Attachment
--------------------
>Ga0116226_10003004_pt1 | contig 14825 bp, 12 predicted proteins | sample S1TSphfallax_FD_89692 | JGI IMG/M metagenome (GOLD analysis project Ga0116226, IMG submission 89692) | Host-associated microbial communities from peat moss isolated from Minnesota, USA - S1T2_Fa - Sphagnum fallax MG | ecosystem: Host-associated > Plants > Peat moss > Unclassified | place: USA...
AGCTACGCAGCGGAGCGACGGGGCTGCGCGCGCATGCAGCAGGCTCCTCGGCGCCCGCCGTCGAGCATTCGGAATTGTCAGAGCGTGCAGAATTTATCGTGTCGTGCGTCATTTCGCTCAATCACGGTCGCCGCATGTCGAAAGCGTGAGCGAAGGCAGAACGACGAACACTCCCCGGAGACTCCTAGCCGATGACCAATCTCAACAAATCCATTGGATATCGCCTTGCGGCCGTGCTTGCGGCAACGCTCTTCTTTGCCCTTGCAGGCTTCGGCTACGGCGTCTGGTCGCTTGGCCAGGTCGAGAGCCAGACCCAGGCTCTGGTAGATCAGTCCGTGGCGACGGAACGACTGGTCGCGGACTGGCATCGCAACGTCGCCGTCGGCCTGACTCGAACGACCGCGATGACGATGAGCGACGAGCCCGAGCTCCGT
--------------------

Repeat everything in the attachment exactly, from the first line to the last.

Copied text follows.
>Ga0116226_10003004_pt1 | contig 14825 bp, 12 predicted proteins | sample S1TSphfallax_FD_89692 | JGI IMG/M metagenome (GOLD analysis project Ga0116226, IMG submission 89692) | Host-associated microbial communities from peat moss isolated from Minnesota, USA - S1T2_Fa - Sphagnum fallax MG | ecosystem: Host-associated > Plants > Peat moss > Unclassified | place: USA...
AGCTACGCAGCGGAGCGACGGGGCTGCGCGCGCATGCAGCAGGCTCCTCGGCGCCCGCCGTCGAGCATTCGGAATTGTCAGAGCGTGCAGAATTTATCGTGTCGTGCGTCATTTCGCTCAATCACGGTCGCCGCATGTCGAAAGCGTGAGCGAAGGCAGAACGACGAACACTCCCCGGAGACTCCTAGCCGATGACCAATCTCAACAAATCCATTGGATATCGCCTTGCGGCCGTGCTTGCGGCAACGCTCTTCTTTGCCCTTGCAGGCTTCGGCTACGGCGTCTGGTCGCTTGGCCAGGTCGAGAGCCAGACCCAGGCTCTGGTAGATCAGTCCGTGGCGACGGAACGACTGGTCGCGGACTGGCATCGCAACGTCGCCGTCGGCCTGACTCGAACGACCGCGATGACGATGAGCGACGAGCCCGAGCTCCGT